So where, then, does a national identity stand? What exactly is a national identity and who defines this?
I believe that the forefront of a nation is its people. But what happens to these people when another, dominant power overtakes them, as in colonization? Aime Cesaire, in his writings Discourse on Colonialism shares the obliterating and crushing effects of colonialism on identity. Cesaire talks about “societies drained of their essence, cultures trampled under foot, institutions undermined, lands confiscated, religions smashed, magnificent artistic creations destroyed, extraordinary possibilities wiped out” –-all at the hands of the colonizers (Cesaire 62). All of these help define a people and, in turn, help define a nation, but once they are ripped apart by colonialism, it brings a crushing blow to identity. Instead of being a society that was once “content to be”, they become “an instrument of production” for the colonizer (Cesaire 62-63). Their identity is stripped from them and determined and dictated instead by the colonizing power. How then, can a people, stripped of their dignity, their culture, their identity, gain a sense of identity back? And does this create a national identity? Colonizers have, in a sense, trapped the natives. They have driven the notion “into the natives’ heads the idea that if the settlers were to leave, they would at once fall back into barbarism, degradation, and bestiality” (Fanon 201). Of course, the native people were never actually barbaric; this too was something that colonialism thrust upon indigenous people. So what, then, is there to do? Here is where I understood Fanon to be explaining the importance of a nation, of people coming together collectively, with the same ideology. He shares, “To fight for national culture means in the first place to fight for the liberation of the nation, that material keystone which makes the building of a culture possible” (Fanon 210). So can identity be achieved through freedom? Perhaps so, as I imagine one cannot have his or her identity while being controlled and colonized. Fanon has helped me understand national identity and national culture by saying, “A national culture is the whole body of efforts made by a people in the sphere of thought to describe, justify, and praise the action through which that people has created itself and keeps itself in existence. A national culture in underdeveloped countries should therefore take its place at the very heart of the struggle for freedom which these countries are carrying on” (Fanon 210). I think it is this coming together that can help from a national identity, if one were to be formed. I still believe it very difficult to define a national identity because I see so many nations that are fragmented, as Jameson mentions “our unavoidably fragmented society” (Jameson 67).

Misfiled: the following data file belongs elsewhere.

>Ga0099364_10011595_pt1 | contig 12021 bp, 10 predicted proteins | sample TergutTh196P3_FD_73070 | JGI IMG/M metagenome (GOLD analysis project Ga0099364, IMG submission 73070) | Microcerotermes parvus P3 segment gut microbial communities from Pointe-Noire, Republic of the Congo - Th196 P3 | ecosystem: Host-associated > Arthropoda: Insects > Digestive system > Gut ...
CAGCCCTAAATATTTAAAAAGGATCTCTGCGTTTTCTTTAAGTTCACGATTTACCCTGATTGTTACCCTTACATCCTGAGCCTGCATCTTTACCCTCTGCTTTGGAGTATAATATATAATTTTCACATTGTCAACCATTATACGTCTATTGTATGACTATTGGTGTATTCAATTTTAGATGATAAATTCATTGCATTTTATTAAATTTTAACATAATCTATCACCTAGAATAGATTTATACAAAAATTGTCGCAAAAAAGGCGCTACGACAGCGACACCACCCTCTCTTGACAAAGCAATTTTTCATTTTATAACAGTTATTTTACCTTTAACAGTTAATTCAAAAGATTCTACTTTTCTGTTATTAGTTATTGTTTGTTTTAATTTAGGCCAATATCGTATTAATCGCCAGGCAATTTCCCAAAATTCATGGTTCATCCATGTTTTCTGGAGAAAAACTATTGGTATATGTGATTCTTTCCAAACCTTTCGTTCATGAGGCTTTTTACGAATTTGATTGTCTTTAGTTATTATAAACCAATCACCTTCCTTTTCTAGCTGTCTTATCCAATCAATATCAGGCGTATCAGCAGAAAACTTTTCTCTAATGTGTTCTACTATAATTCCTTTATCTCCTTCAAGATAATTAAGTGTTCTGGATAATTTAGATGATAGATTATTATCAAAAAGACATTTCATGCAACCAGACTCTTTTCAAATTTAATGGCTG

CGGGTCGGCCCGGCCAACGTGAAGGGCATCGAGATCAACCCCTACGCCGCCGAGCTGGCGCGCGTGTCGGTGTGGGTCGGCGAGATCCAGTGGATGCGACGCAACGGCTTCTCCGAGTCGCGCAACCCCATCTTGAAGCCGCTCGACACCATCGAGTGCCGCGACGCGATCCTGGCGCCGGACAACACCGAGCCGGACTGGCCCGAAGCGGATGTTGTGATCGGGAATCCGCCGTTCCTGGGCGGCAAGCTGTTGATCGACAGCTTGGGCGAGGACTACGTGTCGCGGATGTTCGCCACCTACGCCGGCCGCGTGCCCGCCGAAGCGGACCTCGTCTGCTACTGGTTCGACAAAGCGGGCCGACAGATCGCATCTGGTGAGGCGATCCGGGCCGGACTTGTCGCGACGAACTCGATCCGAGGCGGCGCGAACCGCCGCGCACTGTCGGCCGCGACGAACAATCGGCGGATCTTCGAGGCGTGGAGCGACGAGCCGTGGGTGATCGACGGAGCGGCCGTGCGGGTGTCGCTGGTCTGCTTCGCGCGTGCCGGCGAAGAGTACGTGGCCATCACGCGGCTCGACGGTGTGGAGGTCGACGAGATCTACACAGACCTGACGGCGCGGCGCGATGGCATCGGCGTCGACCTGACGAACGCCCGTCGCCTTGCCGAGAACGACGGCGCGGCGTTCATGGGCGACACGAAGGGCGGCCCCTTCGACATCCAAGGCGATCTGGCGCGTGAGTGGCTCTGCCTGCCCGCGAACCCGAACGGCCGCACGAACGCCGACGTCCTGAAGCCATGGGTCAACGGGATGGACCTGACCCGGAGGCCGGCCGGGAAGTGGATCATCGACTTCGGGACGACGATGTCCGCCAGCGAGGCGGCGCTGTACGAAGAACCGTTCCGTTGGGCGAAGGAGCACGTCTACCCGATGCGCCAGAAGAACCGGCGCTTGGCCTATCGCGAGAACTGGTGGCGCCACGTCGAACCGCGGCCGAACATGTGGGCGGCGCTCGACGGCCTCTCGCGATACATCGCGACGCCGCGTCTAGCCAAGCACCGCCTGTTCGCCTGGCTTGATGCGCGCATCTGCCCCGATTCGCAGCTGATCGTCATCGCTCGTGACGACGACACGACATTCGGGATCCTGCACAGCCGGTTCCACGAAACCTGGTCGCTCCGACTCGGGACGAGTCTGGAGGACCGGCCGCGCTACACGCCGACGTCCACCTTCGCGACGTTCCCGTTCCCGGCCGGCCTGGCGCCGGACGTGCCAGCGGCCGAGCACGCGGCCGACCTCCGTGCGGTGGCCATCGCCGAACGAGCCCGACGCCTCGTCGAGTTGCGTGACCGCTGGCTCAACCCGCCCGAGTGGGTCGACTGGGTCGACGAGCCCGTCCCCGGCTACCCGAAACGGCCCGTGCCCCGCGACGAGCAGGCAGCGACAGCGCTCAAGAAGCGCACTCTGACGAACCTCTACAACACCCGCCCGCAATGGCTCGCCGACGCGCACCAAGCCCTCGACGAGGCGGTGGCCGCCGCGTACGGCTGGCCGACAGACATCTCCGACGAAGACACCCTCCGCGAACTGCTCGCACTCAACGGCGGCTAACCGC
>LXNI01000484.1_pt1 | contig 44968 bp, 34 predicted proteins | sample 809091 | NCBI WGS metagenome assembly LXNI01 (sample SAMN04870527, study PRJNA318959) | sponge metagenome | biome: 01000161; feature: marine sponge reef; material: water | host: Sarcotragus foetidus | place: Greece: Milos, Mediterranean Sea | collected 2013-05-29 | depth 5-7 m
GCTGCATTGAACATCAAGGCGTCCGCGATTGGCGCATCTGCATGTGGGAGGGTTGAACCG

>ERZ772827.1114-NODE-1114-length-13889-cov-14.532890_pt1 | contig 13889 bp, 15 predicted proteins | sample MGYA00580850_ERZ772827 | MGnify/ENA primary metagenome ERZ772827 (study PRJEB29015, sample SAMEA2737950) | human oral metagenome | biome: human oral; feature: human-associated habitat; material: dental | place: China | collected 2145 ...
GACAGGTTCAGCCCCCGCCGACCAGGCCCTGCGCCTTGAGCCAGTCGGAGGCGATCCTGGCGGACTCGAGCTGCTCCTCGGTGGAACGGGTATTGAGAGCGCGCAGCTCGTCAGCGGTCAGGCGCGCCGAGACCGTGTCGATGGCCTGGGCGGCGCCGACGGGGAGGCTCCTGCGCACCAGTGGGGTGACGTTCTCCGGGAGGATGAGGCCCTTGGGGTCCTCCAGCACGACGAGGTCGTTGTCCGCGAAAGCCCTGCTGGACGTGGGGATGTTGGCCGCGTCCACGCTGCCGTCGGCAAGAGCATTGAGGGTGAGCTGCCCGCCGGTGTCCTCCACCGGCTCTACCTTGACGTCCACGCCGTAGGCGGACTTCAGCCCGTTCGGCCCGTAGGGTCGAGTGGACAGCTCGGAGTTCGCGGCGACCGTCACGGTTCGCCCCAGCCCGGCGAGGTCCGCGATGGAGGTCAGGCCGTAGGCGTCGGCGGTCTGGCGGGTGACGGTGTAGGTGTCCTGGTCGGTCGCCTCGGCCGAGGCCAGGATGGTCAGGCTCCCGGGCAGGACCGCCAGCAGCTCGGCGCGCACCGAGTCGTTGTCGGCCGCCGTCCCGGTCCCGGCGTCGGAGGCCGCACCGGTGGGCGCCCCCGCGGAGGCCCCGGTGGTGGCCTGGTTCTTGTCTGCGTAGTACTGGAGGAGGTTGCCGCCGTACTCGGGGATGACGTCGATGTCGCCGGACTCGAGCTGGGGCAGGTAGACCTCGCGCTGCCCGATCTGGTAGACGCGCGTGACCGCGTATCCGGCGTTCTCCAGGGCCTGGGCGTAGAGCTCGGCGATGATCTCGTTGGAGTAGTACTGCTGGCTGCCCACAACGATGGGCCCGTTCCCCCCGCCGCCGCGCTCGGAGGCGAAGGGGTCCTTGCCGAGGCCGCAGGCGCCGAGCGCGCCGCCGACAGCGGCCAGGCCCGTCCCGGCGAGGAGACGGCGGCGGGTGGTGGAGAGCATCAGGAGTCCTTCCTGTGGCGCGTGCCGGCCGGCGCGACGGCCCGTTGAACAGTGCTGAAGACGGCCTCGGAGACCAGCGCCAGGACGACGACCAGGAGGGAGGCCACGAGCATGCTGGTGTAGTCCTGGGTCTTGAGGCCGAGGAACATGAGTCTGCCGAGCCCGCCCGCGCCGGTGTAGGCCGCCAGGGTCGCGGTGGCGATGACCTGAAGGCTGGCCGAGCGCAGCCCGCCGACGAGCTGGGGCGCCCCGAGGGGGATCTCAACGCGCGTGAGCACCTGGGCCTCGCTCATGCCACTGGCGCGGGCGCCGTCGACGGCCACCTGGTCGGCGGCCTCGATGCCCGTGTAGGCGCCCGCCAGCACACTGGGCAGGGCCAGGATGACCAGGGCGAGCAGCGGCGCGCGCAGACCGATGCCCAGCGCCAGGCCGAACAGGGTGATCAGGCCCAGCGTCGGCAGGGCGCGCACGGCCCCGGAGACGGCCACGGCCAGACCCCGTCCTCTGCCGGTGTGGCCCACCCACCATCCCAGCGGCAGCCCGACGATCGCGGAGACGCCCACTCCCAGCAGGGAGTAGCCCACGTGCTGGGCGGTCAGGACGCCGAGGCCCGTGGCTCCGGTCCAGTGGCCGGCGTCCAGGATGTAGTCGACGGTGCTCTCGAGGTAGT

Going back to today, I think we are still “unavoidably fragmented”. I think that despite the wish for a national ideology, current events, as well as events from history, have divided ideologies and broken up the nation. Yes, we are all Americans here in this nation, but I think that ignorance can divide us in beliefs, actions, and identities.
This is all something that I am still wrestling with—the idea of nation, of a national ideology, and a national identity. The more I talk about it, the more questions I raise, the more I am confused about it, shocked about it, or concerned about it. The struggle to determine a national identity is real, but it is even more so troublesome to me as I widen my studies and look back through history, at colonialism and its effects then and still today, and as I look at events that are affecting my nation and the world today.